May 11th, 2015 (San Francisco, CA) – Eleanor Harwood Gallery is pleased to present James Chronister’s new solo show “Better Bowls, More Crackers”. In a studied departure from Chronister’s previous work he presents a series of paintings focused on formalism, gesture and repetition. Since his first solo show with the gallery in 2009, Chronister has been painting with a dot technique. The first body of work was loose and had a painterly feel with a sense of play in
the works. The next body of work in 2011’s Now We Lustre tightened and also used a small amount of color in the backgrounds of the paintings. By the third body of work, Bitterroot exhibited in 2014 there was a discernible angle to all of the tiny brush-marks mimicking a ben day dot pattern. These paintings had a palpable self-imposed rigidity. Chronister felt this five- year investigation of creating extremely intensive paintings from a found image via various means of reproduction had reached its conclusion. Chronister had to consider what was next.
In the intervening year he painted in many directions in order to restore some liberty to his creative process and studio practice. Better Bowls, More Crackers is the culmination of a new direction and freedom in his work.
The new paintings have a thread of reproduction in the sense that every painting in the show is duplicated or quadrupled and then presented as a diptychs or tetraptychs. However, the manner and feel of the paintings is entirely different than his previous works.
The content of the paintings in Better Bowls, More Crackers is primarily concerned with Chronister’s personal experience of the banal and everyday in his life. These painting act like palimpsests: like sheets of note-paper capturing the brief moments of the everyday, jotted down, erased and then rewritten. They present a biography of sorts. The scribbles and marks are legible and recognizable. They are the shorthand of everyday art handling and relay various cautions and information about a packed artwork. Chronister is almost presenting the packaging for an artwork vs. the actual thing.
While each painting feels incredibly gestural and quick, he is painting two to four paintings side by side simultaneously. Chronister repeats the impulsive action that makes the mark on the first painting and then copies it on the subsequent canvases. The act of taking notes and recognizing his world is then multiplied while he investigates another mode of reproduction. In coping himself over and over he’s presenting both a structure for his own studio practice but also a consideration of just how different even an “identical” painting is. Chronister also upends the concept of an original work created by a lone artist in the studio by making copies of his own painting.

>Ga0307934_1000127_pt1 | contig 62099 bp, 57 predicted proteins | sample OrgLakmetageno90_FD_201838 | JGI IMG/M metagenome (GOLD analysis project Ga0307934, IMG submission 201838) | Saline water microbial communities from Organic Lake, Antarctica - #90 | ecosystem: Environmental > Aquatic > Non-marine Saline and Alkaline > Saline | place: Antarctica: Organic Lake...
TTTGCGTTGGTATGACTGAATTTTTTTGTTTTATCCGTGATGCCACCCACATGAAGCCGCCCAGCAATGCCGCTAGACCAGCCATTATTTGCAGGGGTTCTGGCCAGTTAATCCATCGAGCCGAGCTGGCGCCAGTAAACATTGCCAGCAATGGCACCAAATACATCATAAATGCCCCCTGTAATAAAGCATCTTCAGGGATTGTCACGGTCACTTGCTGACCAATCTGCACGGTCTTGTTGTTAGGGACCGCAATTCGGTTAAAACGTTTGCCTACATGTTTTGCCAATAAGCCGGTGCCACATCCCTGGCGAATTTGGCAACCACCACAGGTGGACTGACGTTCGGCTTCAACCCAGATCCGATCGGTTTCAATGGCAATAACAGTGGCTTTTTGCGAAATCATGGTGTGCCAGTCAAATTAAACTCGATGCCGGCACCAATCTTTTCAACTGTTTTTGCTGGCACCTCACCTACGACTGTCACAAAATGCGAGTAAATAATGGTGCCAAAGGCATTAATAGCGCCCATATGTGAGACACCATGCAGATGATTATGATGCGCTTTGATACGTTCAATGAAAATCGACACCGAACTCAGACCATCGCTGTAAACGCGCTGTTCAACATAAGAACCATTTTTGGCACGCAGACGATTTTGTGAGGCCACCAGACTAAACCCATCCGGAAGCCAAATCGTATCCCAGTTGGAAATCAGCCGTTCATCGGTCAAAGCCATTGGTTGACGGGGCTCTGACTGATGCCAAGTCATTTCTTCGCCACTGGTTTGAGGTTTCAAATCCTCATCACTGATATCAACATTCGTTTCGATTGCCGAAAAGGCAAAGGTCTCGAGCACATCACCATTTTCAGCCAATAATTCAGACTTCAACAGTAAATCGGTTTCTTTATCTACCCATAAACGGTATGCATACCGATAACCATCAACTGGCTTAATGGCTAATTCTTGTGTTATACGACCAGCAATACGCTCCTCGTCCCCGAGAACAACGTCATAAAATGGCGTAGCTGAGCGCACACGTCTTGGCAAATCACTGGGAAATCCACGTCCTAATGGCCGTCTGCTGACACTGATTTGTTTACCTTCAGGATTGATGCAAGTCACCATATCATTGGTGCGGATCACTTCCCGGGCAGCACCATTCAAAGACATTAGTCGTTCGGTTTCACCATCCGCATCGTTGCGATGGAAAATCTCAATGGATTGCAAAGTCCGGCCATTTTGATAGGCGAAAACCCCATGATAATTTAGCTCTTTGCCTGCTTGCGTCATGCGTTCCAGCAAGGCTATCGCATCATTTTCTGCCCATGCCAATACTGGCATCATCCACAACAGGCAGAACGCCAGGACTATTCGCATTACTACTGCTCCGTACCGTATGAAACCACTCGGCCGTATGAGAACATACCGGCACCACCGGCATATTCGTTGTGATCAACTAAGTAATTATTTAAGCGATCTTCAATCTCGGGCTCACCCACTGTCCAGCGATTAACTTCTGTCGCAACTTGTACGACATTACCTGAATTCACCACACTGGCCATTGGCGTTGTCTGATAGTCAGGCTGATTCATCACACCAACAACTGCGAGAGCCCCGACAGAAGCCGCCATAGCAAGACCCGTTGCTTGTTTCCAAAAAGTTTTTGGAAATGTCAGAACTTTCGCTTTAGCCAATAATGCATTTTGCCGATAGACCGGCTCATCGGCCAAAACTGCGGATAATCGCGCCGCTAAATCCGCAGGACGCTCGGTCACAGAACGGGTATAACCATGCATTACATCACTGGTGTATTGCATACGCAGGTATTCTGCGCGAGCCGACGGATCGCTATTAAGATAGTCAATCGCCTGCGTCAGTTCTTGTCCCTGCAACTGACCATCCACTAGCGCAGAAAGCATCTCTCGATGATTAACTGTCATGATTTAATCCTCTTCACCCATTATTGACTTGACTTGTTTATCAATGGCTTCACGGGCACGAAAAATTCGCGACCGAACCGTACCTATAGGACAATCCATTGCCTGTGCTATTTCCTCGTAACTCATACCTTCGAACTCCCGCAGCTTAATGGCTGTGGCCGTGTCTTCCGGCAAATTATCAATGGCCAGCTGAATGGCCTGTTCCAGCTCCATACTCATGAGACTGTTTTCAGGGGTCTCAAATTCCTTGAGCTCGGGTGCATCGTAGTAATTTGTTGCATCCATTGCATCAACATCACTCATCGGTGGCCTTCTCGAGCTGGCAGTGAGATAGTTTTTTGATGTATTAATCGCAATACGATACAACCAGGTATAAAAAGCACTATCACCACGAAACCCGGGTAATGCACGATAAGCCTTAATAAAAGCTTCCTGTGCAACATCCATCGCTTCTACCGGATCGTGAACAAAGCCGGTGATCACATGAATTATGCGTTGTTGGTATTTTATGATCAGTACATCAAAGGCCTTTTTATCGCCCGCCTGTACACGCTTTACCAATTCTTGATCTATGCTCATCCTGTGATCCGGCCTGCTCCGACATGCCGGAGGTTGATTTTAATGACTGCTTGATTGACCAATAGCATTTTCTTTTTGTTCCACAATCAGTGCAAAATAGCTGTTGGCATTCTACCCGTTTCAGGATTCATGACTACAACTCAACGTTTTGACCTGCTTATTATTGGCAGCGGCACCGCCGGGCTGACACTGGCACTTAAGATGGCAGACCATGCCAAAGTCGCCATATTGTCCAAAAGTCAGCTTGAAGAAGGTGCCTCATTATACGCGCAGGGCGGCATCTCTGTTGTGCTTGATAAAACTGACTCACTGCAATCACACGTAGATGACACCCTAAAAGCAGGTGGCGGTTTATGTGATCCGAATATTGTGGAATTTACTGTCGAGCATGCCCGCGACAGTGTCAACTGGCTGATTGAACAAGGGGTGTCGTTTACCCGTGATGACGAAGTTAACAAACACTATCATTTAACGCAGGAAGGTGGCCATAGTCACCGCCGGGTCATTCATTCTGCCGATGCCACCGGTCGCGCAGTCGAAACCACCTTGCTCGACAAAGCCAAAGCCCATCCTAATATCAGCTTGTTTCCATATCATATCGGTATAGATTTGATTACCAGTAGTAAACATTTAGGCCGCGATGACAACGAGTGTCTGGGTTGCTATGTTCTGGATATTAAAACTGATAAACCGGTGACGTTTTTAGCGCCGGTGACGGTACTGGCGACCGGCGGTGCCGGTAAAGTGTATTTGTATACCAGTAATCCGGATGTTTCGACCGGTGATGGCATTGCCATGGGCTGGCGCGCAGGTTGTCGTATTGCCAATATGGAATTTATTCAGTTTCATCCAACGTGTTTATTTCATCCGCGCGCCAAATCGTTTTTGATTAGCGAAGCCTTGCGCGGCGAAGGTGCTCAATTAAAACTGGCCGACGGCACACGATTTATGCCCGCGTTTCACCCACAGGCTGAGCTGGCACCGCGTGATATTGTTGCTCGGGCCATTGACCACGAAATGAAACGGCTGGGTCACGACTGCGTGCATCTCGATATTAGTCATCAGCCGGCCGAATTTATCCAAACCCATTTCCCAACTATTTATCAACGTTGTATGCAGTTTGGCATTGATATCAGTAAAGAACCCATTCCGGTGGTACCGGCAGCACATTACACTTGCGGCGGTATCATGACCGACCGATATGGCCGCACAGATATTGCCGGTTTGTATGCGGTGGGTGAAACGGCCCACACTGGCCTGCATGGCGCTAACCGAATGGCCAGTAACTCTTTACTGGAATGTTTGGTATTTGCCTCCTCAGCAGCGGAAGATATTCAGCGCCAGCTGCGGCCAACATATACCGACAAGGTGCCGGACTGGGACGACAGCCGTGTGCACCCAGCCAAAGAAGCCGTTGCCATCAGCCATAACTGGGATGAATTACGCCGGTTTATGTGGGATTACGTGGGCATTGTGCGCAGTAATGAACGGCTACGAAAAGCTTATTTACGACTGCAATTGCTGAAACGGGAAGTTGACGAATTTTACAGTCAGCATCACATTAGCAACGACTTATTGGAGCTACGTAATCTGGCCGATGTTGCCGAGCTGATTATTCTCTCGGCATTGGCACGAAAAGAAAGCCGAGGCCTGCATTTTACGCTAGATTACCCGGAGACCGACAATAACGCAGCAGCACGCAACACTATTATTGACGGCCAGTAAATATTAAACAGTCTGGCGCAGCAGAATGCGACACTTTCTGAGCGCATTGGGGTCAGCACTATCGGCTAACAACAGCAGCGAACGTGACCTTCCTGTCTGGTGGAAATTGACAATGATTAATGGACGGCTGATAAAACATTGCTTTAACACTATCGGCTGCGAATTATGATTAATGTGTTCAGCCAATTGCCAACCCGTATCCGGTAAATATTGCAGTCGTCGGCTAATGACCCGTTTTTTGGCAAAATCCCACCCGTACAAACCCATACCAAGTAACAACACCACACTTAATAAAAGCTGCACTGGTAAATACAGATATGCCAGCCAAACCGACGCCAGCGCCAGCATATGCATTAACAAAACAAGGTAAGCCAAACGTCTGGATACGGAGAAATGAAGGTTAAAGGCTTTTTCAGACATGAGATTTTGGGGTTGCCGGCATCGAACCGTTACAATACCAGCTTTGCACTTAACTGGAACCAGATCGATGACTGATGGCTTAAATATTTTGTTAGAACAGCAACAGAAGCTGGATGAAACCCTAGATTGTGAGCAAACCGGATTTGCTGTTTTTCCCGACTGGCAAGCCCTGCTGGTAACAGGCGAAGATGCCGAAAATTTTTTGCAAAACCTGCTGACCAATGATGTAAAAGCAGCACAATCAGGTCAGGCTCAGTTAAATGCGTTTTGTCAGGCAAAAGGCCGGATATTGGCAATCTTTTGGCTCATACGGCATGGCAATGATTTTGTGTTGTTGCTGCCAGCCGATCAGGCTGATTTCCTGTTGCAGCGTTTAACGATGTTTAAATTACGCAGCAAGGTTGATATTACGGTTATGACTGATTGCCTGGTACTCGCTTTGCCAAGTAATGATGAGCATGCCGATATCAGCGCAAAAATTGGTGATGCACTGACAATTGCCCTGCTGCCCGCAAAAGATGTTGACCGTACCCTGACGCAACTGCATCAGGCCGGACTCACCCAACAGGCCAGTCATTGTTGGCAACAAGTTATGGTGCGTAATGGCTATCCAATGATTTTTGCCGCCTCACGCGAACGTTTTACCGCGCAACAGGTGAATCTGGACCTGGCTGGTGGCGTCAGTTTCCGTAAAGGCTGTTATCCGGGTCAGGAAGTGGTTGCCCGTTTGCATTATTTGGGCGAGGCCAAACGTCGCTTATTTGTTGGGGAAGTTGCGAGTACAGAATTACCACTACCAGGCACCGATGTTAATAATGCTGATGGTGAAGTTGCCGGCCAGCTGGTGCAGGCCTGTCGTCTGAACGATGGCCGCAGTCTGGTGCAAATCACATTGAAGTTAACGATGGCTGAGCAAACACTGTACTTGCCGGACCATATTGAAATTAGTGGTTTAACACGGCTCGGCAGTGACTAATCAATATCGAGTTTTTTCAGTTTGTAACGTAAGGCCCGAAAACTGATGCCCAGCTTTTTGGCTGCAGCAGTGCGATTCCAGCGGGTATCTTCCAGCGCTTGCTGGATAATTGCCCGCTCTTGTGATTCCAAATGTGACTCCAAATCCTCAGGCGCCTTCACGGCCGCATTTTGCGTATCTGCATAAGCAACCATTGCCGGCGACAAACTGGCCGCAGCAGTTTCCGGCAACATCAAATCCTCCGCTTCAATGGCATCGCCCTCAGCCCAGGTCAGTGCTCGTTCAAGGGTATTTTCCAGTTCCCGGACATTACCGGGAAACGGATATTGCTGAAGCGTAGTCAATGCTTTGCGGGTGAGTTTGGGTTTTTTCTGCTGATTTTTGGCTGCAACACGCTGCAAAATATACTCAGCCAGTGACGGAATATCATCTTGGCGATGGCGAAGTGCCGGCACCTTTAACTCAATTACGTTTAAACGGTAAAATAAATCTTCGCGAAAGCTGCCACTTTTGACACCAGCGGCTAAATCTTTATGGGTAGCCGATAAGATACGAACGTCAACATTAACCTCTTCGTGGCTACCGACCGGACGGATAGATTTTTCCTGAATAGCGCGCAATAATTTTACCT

“Better Bowls, More Crackers” Eleanor Harwood Gallery 2015, San Francisco, CA Most painters seem to paint some combination of things they see and things they feel and I probably do the same thing. I started a new body of paintings about a year ago
not really knowing how to go forward. The paintings I ended up making seem to reflect the environment in which my wife and I live in San Franciscoʼs Mission District. A city and neighborhood in change, reinvention and tumult.
This kind of easy and topical summation first struck me as too convenient. But the city we live in, with its constant opening and closing, construction and deconstruction, seems to be what the paintings are about, what came out naturally. I think about that shitty old wall thatʼs been tagged, scribbled on and painted over 300 times.
The title Better Bowls, More Crackers refers to something I heard on Kunstcapades, a radio show Joshua Pieper and Tim Sullivan do about the art world. I thought it was
funny so wrote it down. Thinking about it later, Better Bowls, More Crackers seemed
like a good catch phrase for the way the older businesses and restaurants in San
Francisco have had to give themselves a facelift or be forced out of business by the young, discerning crowds of today. I can see Better Bowls, More Crackers written on a sandwich board outside an old, family run restaurant that isnʼt shiny enough anymore.
About the Artist
James Chronister was born 1978 in Montana, and lives and works in San Francisco. He received his B.F.A. with High Honors from the University of Montana and his M.F.A. from California College of the Arts. His recent solo exhibitions include a survey show at Lux Art Institute, Encinitas, CA; with group exhibitions at the San Francisco Museum of Modern Art, CA and the Holter Museum of Art, Helena, MT, among others. His work is held in numerous private and public collections including the Berkeley Art Museum and Pacific Film Archive.